Journal archives for October 2021

October 04, 2021

Identifier Profile: @michelledelaloye

This is the fifth entry in an ongoing monthly series of blog posts highlighting the amazing identifiers of iNaturalist.

Born in the Neuquén Province of Argentina, Michelle Delaloye tells me “I have been interested in nature since I can remember.”

My parents can tell you how I used to go out to look for frogs in the stream, or how I collected bugs in jars. There is something about nature and its inhabitants that has always fascinated me, which is why I dedicated myself to learn about them. Fortunately, my parents always encouraged me, buying encyclopedias, taking me camping, or tolerating the jars with small animals that I had at home to observe them closely and then release them.

During my teenage years, thanks to a book very dear to me (El Gran Libro de la Naturaleza Argentina), I became fascinated with the landscapes and species of my country. Before that, documentaries and encyclopedias only told about species from other countries and continents, and I hadn't been able to learn much about native nature till that time.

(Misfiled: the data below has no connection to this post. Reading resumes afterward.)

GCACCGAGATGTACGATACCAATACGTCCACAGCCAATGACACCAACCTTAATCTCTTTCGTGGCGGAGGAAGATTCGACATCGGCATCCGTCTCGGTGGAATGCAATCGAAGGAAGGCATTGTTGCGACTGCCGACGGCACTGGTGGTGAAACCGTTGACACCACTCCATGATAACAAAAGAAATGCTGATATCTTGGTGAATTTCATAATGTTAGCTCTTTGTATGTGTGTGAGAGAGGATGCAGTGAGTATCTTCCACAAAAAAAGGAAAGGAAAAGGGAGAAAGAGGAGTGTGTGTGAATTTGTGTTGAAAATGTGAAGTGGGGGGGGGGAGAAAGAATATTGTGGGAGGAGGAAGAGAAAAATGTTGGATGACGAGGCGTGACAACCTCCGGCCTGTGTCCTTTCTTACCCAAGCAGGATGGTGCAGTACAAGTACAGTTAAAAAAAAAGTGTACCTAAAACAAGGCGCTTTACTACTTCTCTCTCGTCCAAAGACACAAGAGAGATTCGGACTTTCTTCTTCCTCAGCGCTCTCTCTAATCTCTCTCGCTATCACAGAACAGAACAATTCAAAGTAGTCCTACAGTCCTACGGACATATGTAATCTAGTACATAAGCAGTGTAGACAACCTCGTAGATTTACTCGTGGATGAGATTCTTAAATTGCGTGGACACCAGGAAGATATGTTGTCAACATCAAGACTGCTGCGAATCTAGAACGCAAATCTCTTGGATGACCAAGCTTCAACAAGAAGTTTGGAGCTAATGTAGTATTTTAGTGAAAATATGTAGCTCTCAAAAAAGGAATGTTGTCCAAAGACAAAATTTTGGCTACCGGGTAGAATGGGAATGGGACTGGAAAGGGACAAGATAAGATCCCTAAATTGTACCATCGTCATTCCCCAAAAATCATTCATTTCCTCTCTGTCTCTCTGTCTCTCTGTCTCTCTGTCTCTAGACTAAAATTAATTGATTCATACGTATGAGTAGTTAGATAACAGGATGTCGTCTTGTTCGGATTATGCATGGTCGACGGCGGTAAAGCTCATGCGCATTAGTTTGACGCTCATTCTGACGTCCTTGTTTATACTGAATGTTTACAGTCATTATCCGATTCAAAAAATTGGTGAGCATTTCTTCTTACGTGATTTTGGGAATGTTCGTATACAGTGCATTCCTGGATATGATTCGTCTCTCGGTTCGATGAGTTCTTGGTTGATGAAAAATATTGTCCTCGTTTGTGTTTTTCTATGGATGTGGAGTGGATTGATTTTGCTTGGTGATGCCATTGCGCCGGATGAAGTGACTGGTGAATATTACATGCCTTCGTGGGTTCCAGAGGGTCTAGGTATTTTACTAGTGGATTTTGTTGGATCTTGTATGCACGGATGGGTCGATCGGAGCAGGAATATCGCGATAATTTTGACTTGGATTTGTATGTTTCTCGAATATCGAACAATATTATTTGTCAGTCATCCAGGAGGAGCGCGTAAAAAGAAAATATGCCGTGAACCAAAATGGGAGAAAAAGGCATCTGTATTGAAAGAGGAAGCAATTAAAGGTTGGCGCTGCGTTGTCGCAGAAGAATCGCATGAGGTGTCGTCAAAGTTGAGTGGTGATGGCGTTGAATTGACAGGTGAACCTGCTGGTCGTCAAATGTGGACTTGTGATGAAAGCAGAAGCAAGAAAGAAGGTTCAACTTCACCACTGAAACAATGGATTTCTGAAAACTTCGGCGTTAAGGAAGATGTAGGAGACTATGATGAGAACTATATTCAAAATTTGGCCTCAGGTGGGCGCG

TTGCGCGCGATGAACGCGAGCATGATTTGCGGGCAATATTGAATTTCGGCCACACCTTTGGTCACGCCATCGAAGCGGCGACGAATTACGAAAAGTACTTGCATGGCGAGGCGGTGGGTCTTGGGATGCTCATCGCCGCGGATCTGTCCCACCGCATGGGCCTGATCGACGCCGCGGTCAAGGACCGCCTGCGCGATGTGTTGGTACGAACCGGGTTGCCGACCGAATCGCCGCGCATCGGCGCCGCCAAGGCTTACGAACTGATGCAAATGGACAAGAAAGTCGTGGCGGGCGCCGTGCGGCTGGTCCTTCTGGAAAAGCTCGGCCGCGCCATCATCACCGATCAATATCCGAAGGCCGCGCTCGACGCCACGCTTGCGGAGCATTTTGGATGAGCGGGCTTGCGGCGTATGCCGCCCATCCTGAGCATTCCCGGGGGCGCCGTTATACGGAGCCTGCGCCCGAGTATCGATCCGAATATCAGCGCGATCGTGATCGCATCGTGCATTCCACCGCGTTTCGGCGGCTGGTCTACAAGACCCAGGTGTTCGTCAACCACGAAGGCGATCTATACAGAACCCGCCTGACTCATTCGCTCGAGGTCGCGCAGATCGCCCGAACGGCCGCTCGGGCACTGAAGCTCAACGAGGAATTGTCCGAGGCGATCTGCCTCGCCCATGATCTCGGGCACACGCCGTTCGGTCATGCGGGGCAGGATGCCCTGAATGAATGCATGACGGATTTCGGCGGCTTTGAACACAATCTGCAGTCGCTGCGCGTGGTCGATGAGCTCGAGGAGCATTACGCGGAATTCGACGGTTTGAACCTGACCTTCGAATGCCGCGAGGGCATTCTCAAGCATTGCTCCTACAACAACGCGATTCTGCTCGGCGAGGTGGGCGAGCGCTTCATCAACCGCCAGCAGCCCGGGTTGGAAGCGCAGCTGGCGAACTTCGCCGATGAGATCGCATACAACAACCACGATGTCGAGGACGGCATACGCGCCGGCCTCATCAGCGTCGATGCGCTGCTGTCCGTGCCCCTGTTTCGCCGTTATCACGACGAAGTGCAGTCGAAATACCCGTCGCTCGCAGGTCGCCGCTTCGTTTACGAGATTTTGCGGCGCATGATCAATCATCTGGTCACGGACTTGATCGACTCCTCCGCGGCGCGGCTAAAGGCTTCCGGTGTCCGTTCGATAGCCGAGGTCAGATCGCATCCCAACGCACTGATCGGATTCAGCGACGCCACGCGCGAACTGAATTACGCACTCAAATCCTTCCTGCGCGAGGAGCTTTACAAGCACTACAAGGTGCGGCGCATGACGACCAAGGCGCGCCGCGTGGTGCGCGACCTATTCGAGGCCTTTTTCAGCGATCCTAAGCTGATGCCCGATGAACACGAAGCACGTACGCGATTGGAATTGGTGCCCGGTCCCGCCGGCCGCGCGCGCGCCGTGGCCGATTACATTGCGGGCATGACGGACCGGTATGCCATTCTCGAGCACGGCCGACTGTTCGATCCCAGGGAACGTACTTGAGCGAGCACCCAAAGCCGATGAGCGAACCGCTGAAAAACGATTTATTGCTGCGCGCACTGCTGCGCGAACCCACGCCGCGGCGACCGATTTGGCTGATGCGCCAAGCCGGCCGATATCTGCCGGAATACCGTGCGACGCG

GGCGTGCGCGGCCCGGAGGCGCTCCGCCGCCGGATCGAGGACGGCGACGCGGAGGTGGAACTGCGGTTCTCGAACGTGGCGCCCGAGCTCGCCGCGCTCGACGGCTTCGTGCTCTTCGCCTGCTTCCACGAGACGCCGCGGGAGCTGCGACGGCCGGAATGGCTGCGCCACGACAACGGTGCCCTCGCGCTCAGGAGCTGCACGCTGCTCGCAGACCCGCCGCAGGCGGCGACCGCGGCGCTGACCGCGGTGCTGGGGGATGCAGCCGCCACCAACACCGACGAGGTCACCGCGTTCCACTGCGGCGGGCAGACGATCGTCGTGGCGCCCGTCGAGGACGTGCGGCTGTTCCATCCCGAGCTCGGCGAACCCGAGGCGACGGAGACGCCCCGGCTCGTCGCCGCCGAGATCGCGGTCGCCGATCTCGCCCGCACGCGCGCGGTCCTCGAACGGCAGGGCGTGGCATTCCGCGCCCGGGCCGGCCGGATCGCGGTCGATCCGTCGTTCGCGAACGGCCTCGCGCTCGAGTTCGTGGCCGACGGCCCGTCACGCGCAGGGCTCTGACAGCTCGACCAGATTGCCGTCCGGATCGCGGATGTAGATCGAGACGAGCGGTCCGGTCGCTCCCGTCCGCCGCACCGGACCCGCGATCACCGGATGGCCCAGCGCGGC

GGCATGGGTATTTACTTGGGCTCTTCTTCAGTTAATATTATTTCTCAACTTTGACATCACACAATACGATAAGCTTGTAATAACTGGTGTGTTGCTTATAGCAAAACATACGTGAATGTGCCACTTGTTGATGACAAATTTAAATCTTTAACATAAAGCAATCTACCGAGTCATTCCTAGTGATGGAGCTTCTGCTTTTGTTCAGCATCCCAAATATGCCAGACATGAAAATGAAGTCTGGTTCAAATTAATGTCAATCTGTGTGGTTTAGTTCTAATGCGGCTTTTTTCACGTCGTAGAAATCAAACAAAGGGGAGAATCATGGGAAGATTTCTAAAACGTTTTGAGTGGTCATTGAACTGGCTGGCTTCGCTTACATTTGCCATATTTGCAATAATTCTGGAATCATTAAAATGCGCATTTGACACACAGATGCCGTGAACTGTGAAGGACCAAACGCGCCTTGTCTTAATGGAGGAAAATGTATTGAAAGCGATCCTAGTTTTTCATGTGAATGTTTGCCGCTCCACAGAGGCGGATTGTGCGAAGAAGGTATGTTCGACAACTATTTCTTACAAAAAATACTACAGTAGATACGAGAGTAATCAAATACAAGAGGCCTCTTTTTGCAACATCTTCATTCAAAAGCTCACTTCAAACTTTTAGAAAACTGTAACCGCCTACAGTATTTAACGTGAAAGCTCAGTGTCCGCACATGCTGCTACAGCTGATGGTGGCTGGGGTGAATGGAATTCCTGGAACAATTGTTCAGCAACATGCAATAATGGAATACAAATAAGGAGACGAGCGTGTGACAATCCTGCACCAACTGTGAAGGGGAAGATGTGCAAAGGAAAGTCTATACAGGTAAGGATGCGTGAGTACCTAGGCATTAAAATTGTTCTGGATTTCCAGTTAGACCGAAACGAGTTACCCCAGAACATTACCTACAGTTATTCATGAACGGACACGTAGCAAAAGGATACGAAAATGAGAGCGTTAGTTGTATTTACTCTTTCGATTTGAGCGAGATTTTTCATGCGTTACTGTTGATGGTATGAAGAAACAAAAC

After deciding to study biology, Michelle moved to La Plata, Buenos Aires, as there weren’t opportunities in her home region. She’s wrapping up her undergraduate degree in the Licenciatura en Biología con orientación en Zoología program at Universidad Nacional de La Plata (see her academic page here) and her current interest is “mostly Argentine butterflies; their distribution, diversity, habits, ecology, conservation and biology.” She’s currently the top identifier of butterflies in both Argentina and the continent of South America overall.

Butterflies, though, are a bit of recent interest for Michelle. In 2012 she started birding (see her eBird profile here) and tells me her classmates assumed she was going to study birds. Yet her partner (whom she met through a birding club) gave her the Mariposas de la Ciudad de Buenos Aires y alrededores field guide as a present. “I feel that it was there that my particular interest in that group of arthropods arose,” she says.